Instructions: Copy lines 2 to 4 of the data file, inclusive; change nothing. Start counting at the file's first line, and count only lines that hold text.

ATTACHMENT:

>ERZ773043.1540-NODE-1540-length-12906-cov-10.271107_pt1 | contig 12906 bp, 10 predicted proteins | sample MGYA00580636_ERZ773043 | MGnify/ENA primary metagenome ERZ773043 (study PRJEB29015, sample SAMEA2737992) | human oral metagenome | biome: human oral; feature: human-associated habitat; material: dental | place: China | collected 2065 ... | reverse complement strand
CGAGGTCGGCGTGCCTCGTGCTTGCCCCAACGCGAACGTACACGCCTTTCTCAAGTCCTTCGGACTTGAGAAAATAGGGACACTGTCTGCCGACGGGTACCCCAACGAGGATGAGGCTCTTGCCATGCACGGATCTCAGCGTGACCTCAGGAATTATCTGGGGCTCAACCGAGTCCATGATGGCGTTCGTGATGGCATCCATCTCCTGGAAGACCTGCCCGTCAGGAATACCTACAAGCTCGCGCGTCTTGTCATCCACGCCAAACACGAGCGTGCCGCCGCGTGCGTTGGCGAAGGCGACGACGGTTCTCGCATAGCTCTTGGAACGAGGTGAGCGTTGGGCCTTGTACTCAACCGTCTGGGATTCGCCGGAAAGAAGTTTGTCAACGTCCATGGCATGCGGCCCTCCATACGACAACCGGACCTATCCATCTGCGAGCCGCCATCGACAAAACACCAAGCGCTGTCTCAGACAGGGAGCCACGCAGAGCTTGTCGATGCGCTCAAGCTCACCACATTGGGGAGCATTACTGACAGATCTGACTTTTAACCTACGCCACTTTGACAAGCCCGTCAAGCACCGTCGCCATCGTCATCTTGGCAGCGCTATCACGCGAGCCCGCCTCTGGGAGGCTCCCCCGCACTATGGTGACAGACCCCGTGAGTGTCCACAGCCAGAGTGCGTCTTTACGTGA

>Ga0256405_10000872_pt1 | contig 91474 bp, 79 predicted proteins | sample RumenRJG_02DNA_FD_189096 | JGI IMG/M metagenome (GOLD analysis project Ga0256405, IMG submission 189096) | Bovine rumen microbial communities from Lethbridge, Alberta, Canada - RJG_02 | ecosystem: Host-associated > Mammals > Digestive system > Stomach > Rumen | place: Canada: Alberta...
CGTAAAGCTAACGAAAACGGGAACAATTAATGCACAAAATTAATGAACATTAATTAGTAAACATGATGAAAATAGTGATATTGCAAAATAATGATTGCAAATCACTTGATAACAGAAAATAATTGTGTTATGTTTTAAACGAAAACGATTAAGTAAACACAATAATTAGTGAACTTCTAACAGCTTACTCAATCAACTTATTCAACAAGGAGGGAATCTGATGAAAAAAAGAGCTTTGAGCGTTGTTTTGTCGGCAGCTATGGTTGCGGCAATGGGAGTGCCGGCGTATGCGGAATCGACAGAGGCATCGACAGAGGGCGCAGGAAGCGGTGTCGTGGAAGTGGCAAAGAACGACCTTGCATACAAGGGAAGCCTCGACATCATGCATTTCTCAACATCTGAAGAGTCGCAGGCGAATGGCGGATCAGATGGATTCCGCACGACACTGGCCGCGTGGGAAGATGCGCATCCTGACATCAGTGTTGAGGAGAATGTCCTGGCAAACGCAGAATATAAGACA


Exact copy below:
CGAGGTCGGCGTGCCTCGTGCTTGCCCCAACGCGAACGTACACGCCTTTCTCAAGTCCTTCGGACTTGAGAAAATAGGGACACTGTCTGCCGACGGGTACCCCAACGAGGATGAGGCTCTTGCCATGCACGGATCTCAGCGTGACCTCAGGAATTATCTGGGGCTCAACCGAGTCCATGATGGCGTTCGTGATGGCATCCATCTCCTGGAAGACCTGCCCGTCAGGAATACCTACAAGCTCGCGCGTCTTGTCATCCACGCCAAACACGAGCGTGCCGCCGCGTGCGTTGGCGAAGGCGACGACGGTTCTCGCATAGCTCTTGGAACGAGGTGAGCGTTGGGCCTTGTACTCAACCGTCTGGGATTCGCCGGAAAGAAGTTTGTCAACGTCCATGGCATGCGGCCCTCCATACGACAACCGGACCTATCCATCTGCGAGCCGCCATCGACAAAACACCAAGCGCTGTCTCAGACAGGGAGCCACGCAGAGCTTGTCGATGCGCTCAAGCTCACCACATTGGGGAGCATTACTGACAGATCTGACTTTTAACCTACGCCACTTTGACAAGCCCGTCAAGCACCGTCGCCATCGTCATCTTGGCAGCGCTATCACGCGAGCCCGCCTCTGGGAGGCTCCCCCGCACTATGGTGACAGACCCCGTGAGTGTCCACAGCCAGAGTGCGTCTTTACGTGA

>Ga0256405_10000872_pt1 | contig 91474 bp, 79 predicted proteins | sample RumenRJG_02DNA_FD_189096 | JGI IMG/M metagenome (GOLD analysis project Ga0256405, IMG submission 189096) | Bovine rumen microbial communities from Lethbridge, Alberta, Canada - RJG_02 | ecosystem: Host-associated > Mammals > Digestive system > Stomach > Rumen | place: Canada: Alberta...
CGTAAAGCTAACGAAAACGGGAACAATTAATGCACAAAATTAATGAACATTAATTAGTAAACATGATGAAAATAGTGATATTGCAAAATAATGATTGCAAATCACTTGATAACAGAAAATAATTGTGTTATGTTTTAAACGAAAACGATTAAGTAAACACAATAATTAGTGAACTTCTAACAGCTTACTCAATCAACTTATTCAACAAGGAGGGAATCTGATGAAAAAAAGAGCTTTGAGCGTTGTTTTGTCGGCAGCTATGGTTGCGGCAATGGGAGTGCCGGCGTATGCGGAATCGACAGAGGCATCGACAGAGGGCGCAGGAAGCGGTGTCGTGGAAGTGGCAAAGAACGACCTTGCATACAAGGGAAGCCTCGACATCATGCATTTCTCAACATCTGAAGAGTCGCAGGCGAATGGCGGATCAGATGGATTCCGCACGACACTGGCCGCGTGGGAAGATGCGCATCCTGACATCAGTGTTGAGGAGAATGTCCTGGCAAACGCAGAATATAAGACA